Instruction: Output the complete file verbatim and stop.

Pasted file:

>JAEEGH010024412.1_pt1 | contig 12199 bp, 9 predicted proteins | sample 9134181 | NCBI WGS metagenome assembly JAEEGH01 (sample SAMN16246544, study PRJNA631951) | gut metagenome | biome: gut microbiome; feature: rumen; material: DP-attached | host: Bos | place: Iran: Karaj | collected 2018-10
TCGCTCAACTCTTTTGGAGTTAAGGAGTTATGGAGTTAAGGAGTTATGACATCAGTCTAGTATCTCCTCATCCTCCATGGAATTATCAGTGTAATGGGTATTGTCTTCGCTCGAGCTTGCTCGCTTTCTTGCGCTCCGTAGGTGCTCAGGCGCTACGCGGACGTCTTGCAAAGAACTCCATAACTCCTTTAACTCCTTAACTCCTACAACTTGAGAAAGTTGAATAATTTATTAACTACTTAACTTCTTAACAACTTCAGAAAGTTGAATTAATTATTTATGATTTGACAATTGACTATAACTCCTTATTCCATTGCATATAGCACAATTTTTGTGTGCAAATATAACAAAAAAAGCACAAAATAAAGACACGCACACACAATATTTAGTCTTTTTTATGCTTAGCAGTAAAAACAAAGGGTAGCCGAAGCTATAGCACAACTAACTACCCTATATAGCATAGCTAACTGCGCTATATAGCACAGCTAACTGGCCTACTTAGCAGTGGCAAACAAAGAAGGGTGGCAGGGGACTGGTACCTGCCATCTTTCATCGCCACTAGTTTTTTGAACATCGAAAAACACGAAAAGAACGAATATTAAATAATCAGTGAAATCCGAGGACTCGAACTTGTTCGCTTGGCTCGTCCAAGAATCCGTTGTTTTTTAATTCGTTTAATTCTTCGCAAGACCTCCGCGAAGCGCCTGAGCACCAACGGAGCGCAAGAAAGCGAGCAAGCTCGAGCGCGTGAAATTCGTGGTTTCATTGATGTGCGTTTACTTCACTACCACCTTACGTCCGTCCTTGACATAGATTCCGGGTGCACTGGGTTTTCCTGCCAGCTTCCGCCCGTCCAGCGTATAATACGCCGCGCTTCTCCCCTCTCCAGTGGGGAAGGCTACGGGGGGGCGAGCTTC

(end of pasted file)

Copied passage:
>JAEEGH010024412.1_pt1 | contig 12199 bp, 9 predicted proteins | sample 9134181 | NCBI WGS metagenome assembly JAEEGH01 (sample SAMN16246544, study PRJNA631951) | gut metagenome | biome: gut microbiome; feature: rumen; material: DP-attached | host: Bos | place: Iran: Karaj | collected 2018-10
TCGCTCAACTCTTTTGGAGTTAAGGAGTTATGGAGTTAAGGAGTTATGACATCAGTCTAGTATCTCCTCATCCTCCATGGAATTATCAGTGTAATGGGTATTGTCTTCGCTCGAGCTTGCTCGCTTTCTTGCGCTCCGTAGGTGCTCAGGCGCTACGCGGACGTCTTGCAAAGAACTCCATAACTCCTTTAACTCCTTAACTCCTACAACTTGAGAAAGTTGAATAATTTATTAACTACTTAACTTCTTAACAACTTCAGAAAGTTGAATTAATTATTTATGATTTGACAATTGACTATAACTCCTTATTCCATTGCATATAGCACAATTTTTGTGTGCAAATATAACAAAAAAAGCACAAAATAAAGACACGCACACACAATATTTAGTCTTTTTTATGCTTAGCAGTAAAAACAAAGGGTAGCCGAAGCTATAGCACAACTAACTACCCTATATAGCATAGCTAACTGCGCTATATAGCACAGCTAACTGGCCTACTTAGCAGTGGCAAACAAAGAAGGGTGGCAGGGGACTGGTACCTGCCATCTTTCATCGCCACTAGTTTTTTGAACATCGAAAAACACGAAAAGAACGAATATTAAATAATCAGTGAAATCCGAGGACTCGAACTTGTTCGCTTGGCTCGTCCAAGAATCCGTTGTTTTTTAATTCGTTTAATTCTTCGCAAGACCTCCGCGAAGCGCCTGAGCACCAACGGAGCGCAAGAAAGCGAGCAAGCTCGAGCGCGTGAAATTCGTGGTTTCATTGATGTGCGTTTACTTCACTACCACCTTACGTCCGTCCTTGACATAGATTCCGGGTGCACTGGGTTTTCCTGCCAGCTTCCGCCCGTCCAGCGTATAATACGCCGCGCTTCTCCCCTCTCCAGTGGGGAAGGCTACGGGGGGGCGAGCTTC